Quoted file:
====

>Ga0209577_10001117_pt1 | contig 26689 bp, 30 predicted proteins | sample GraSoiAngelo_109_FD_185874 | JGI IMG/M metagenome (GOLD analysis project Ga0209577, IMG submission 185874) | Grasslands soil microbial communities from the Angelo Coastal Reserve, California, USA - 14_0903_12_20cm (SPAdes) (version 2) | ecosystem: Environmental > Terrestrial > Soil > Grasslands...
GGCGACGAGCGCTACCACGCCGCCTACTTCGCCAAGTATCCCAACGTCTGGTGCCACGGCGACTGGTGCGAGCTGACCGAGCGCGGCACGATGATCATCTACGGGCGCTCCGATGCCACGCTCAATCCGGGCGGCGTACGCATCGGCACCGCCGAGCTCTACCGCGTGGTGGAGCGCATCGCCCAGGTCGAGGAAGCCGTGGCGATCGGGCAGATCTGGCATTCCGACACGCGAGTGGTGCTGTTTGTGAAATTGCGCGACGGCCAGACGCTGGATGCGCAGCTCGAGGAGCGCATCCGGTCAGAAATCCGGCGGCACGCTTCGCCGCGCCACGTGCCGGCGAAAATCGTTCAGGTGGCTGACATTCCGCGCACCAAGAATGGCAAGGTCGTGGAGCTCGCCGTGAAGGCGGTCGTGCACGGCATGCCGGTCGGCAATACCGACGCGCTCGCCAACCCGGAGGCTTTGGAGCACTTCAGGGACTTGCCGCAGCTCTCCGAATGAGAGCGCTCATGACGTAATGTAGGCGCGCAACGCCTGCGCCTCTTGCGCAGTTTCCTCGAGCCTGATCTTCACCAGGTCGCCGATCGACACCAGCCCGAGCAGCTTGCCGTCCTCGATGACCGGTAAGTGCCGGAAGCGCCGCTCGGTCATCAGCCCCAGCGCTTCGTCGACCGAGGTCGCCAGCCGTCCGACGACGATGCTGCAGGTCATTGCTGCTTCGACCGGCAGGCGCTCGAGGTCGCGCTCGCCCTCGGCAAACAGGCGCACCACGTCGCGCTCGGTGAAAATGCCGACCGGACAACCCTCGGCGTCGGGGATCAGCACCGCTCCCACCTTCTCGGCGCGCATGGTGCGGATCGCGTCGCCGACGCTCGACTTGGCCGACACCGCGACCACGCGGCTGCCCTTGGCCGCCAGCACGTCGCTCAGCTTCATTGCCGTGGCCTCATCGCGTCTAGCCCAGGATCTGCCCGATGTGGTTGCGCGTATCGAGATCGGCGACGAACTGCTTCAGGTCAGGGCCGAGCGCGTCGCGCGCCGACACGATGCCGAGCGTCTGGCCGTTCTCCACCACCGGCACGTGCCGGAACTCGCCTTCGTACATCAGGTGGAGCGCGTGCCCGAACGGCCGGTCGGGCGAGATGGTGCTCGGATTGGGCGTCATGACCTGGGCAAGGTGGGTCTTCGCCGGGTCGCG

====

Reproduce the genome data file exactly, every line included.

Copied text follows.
>Ga0209577_10001117_pt1 | contig 26689 bp, 30 predicted proteins | sample GraSoiAngelo_109_FD_185874 | JGI IMG/M metagenome (GOLD analysis project Ga0209577, IMG submission 185874) | Grasslands soil microbial communities from the Angelo Coastal Reserve, California, USA - 14_0903_12_20cm (SPAdes) (version 2) | ecosystem: Environmental > Terrestrial > Soil > Grasslands...
GGCGACGAGCGCTACCACGCCGCCTACTTCGCCAAGTATCCCAACGTCTGGTGCCACGGCGACTGGTGCGAGCTGACCGAGCGCGGCACGATGATCATCTACGGGCGCTCCGATGCCACGCTCAATCCGGGCGGCGTACGCATCGGCACCGCCGAGCTCTACCGCGTGGTGGAGCGCATCGCCCAGGTCGAGGAAGCCGTGGCGATCGGGCAGATCTGGCATTCCGACACGCGAGTGGTGCTGTTTGTGAAATTGCGCGACGGCCAGACGCTGGATGCGCAGCTCGAGGAGCGCATCCGGTCAGAAATCCGGCGGCACGCTTCGCCGCGCCACGTGCCGGCGAAAATCGTTCAGGTGGCTGACATTCCGCGCACCAAGAATGGCAAGGTCGTGGAGCTCGCCGTGAAGGCGGTCGTGCACGGCATGCCGGTCGGCAATACCGACGCGCTCGCCAACCCGGAGGCTTTGGAGCACTTCAGGGACTTGCCGCAGCTCTCCGAATGAGAGCGCTCATGACGTAATGTAGGCGCGCAACGCCTGCGCCTCTTGCGCAGTTTCCTCGAGCCTGATCTTCACCAGGTCGCCGATCGACACCAGCCCGAGCAGCTTGCCGTCCTCGATGACCGGTAAGTGCCGGAAGCGCCGCTCGGTCATCAGCCCCAGCGCTTCGTCGACCGAGGTCGCCAGCCGTCCGACGACGATGCTGCAGGTCATTGCTGCTTCGACCGGCAGGCGCTCGAGGTCGCGCTCGCCCTCGGCAAACAGGCGCACCACGTCGCGCTCGGTGAAAATGCCGACCGGACAACCCTCGGCGTCGGGGATCAGCACCGCTCCCACCTTCTCGGCGCGCATGGTGCGGATCGCGTCGCCGACGCTCGACTTGGCCGACACCGCGACCACGCGGCTGCCCTTGGCCGCCAGCACGTCGCTCAGCTTCATTGCCGTGGCCTCATCGCGTCTAGCCCAGGATCTGCCCGATGTGGTTGCGCGTATCGAGATCGGCGACGAACTGCTTCAGGTCAGGGCCGAGCGCGTCGCGCGCCGACACGATGCCGAGCGTCTGGCCGTTCTCCACCACCGGCACGTGCCGGAACTCGCCTTCGTACATCAGGTGGAGCGCGTGCCCGAACGGCCGGTCGGGCGAGATGGTGCTCGGATTGGGCGTCATGACCTGGGCAAGGTGGGTCTTCGCCGGGTCGCG